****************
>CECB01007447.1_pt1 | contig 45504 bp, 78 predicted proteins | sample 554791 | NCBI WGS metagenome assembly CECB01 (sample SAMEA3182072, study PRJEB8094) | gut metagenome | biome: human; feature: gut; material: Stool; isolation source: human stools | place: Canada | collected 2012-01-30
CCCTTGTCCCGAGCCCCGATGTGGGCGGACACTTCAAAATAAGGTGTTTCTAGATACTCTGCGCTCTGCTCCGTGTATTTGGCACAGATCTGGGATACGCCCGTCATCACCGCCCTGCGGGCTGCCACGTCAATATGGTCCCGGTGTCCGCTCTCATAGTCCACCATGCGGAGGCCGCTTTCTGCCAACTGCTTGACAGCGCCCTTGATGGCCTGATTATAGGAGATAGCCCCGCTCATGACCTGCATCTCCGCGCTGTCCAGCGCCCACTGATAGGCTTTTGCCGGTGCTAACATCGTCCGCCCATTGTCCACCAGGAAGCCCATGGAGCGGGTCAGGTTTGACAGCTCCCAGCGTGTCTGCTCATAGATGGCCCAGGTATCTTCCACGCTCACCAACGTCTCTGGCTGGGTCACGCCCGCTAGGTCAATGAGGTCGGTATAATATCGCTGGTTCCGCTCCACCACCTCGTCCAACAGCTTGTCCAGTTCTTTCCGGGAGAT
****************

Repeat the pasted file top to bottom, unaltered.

>CECB01007447.1_pt1 | contig 45504 bp, 78 predicted proteins | sample 554791 | NCBI WGS metagenome assembly CECB01 (sample SAMEA3182072, study PRJEB8094) | gut metagenome | biome: human; feature: gut; material: Stool; isolation source: human stools | place: Canada | collected 2012-01-30
CCCTTGTCCCGAGCCCCGATGTGGGCGGACACTTCAAAATAAGGTGTTTCTAGATACTCTGCGCTCTGCTCCGTGTATTTGGCACAGATCTGGGATACGCCCGTCATCACCGCCCTGCGGGCTGCCACGTCAATATGGTCCCGGTGTCCGCTCTCATAGTCCACCATGCGGAGGCCGCTTTCTGCCAACTGCTTGACAGCGCCCTTGATGGCCTGATTATAGGAGATAGCCCCGCTCATGACCTGCATCTCCGCGCTGTCCAGCGCCCACTGATAGGCTTTTGCCGGTGCTAACATCGTCCGCCCATTGTCCACCAGGAAGCCCATGGAGCGGGTCAGGTTTGACAGCTCCCAGCGTGTCTGCTCATAGATGGCCCAGGTATCTTCCACGCTCACCAACGTCTCTGGCTGGGTCACGCCCGCTAGGTCAATGAGGTCGGTATAATATCGCTGGTTCCGCTCCACCACCTCGTCCAACAGCTTGTCCAGTTCTTTCCGGGAGAT